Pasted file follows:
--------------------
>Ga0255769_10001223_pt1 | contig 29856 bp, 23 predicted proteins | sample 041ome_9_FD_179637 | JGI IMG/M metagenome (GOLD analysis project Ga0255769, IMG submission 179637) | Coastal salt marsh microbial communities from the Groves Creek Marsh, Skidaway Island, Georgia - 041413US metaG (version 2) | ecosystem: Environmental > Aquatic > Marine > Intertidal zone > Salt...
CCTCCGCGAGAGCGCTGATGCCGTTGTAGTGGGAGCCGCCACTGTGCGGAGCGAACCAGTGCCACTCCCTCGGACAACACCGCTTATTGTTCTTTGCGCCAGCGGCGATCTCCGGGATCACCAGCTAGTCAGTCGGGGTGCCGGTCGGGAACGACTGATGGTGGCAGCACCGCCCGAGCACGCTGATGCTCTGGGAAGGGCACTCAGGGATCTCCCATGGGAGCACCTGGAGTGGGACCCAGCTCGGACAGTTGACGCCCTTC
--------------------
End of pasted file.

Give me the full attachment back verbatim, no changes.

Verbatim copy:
>Ga0255769_10001223_pt1 | contig 29856 bp, 23 predicted proteins | sample 041ome_9_FD_179637 | JGI IMG/M metagenome (GOLD analysis project Ga0255769, IMG submission 179637) | Coastal salt marsh microbial communities from the Groves Creek Marsh, Skidaway Island, Georgia - 041413US metaG (version 2) | ecosystem: Environmental > Aquatic > Marine > Intertidal zone > Salt...
CCTCCGCGAGAGCGCTGATGCCGTTGTAGTGGGAGCCGCCACTGTGCGGAGCGAACCAGTGCCACTCCCTCGGACAACACCGCTTATTGTTCTTTGCGCCAGCGGCGATCTCCGGGATCACCAGCTAGTCAGTCGGGGTGCCGGTCGGGAACGACTGATGGTGGCAGCACCGCCCGAGCACGCTGATGCTCTGGGAAGGGCACTCAGGGATCTCCCATGGGAGCACCTGGAGTGGGACCCAGCTCGGACAGTTGACGCCCTTC